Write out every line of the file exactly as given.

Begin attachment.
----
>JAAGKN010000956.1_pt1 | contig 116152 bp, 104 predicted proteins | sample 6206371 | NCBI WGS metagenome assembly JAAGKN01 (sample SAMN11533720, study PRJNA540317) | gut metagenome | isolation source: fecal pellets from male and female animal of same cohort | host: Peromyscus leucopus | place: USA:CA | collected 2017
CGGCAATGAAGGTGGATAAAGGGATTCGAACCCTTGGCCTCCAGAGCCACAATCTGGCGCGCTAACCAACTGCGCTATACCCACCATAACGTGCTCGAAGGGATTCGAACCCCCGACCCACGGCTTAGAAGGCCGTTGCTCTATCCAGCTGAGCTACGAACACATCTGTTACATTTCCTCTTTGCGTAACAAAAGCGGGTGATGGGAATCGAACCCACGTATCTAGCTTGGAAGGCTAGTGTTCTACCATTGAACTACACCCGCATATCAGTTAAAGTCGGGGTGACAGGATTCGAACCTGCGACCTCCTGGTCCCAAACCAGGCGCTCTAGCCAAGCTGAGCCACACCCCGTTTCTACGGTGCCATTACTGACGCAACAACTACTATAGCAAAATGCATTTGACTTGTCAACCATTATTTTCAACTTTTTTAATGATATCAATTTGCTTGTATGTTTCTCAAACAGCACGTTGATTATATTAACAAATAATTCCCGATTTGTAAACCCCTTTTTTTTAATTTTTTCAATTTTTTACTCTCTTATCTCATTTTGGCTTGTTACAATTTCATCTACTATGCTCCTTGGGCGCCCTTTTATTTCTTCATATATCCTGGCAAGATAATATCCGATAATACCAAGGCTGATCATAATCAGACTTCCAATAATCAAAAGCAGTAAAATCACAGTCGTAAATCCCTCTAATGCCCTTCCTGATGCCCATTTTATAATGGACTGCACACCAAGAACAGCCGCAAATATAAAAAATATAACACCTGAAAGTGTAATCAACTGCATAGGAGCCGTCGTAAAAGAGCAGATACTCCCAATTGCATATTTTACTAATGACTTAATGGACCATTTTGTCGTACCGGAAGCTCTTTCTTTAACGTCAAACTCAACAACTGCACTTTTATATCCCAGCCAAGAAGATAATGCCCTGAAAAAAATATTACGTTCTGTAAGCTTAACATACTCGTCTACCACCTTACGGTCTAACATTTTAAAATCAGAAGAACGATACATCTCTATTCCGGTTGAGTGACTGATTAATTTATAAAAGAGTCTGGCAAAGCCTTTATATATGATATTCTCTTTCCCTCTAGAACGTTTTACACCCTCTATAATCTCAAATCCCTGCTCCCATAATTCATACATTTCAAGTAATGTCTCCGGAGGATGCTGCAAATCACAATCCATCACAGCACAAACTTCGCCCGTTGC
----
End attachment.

>JAAGKN010000956.1_pt1 | contig 116152 bp, 104 predicted proteins | sample 6206371 | NCBI WGS metagenome assembly JAAGKN01 (sample SAMN11533720, study PRJNA540317) | gut metagenome | isolation source: fecal pellets from male and female animal of same cohort | host: Peromyscus leucopus | place: USA:CA | collected 2017
CGGCAATGAAGGTGGATAAAGGGATTCGAACCCTTGGCCTCCAGAGCCACAATCTGGCGCGCTAACCAACTGCGCTATACCCACCATAACGTGCTCGAAGGGATTCGAACCCCCGACCCACGGCTTAGAAGGCCGTTGCTCTATCCAGCTGAGCTACGAACACATCTGTTACATTTCCTCTTTGCGTAACAAAAGCGGGTGATGGGAATCGAACCCACGTATCTAGCTTGGAAGGCTAGTGTTCTACCATTGAACTACACCCGCATATCAGTTAAAGTCGGGGTGACAGGATTCGAACCTGCGACCTCCTGGTCCCAAACCAGGCGCTCTAGCCAAGCTGAGCCACACCCCGTTTCTACGGTGCCATTACTGACGCAACAACTACTATAGCAAAATGCATTTGACTTGTCAACCATTATTTTCAACTTTTTTAATGATATCAATTTGCTTGTATGTTTCTCAAACAGCACGTTGATTATATTAACAAATAATTCCCGATTTGTAAACCCCTTTTTTTTAATTTTTTCAATTTTTTACTCTCTTATCTCATTTTGGCTTGTTACAATTTCATCTACTATGCTCCTTGGGCGCCCTTTTATTTCTTCATATATCCTGGCAAGATAATATCCGATAATACCAAGGCTGATCATAATCAGACTTCCAATAATCAAAAGCAGTAAAATCACAGTCGTAAATCCCTCTAATGCCCTTCCTGATGCCCATTTTATAATGGACTGCACACCAAGAACAGCCGCAAATATAAAAAATATAACACCTGAAAGTGTAATCAACTGCATAGGAGCCGTCGTAAAAGAGCAGATACTCCCAATTGCATATTTTACTAATGACTTAATGGACCATTTTGTCGTACCGGAAGCTCTTTCTTTAACGTCAAACTCAACAACTGCACTTTTATATCCCAGCCAAGAAGATAATGCCCTGAAAAAAATATTACGTTCTGTAAGCTTAACATACTCGTCTACCACCTTACGGTCTAACATTTTAAAATCAGAAGAACGATACATCTCTATTCCGGTTGAGTGACTGATTAATTTATAAAAGAGTCTGGCAAAGCCTTTATATATGATATTCTCTTTCCCTCTAGAACGTTTTACACCCTCTATAATCTCAAATCCCTGCTCCCATAATTCATACATTTCAAGTAATGTCTCCGGAGGATGCTGCAAATCACAATCCATCACAGCACAAACTTCGCCCGTTGC